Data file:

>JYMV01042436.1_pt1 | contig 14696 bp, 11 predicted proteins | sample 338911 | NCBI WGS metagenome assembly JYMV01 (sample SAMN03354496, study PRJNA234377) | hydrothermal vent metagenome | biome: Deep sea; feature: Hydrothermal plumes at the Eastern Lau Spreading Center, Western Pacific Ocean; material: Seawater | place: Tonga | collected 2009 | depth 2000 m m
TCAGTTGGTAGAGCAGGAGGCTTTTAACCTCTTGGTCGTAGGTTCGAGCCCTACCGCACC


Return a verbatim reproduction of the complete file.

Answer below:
>JYMV01042436.1_pt1 | contig 14696 bp, 11 predicted proteins | sample 338911 | NCBI WGS metagenome assembly JYMV01 (sample SAMN03354496, study PRJNA234377) | hydrothermal vent metagenome | biome: Deep sea; feature: Hydrothermal plumes at the Eastern Lau Spreading Center, Western Pacific Ocean; material: Seawater | place: Tonga | collected 2009 | depth 2000 m m
TCAGTTGGTAGAGCAGGAGGCTTTTAACCTCTTGGTCGTAGGTTCGAGCCCTACCGCACC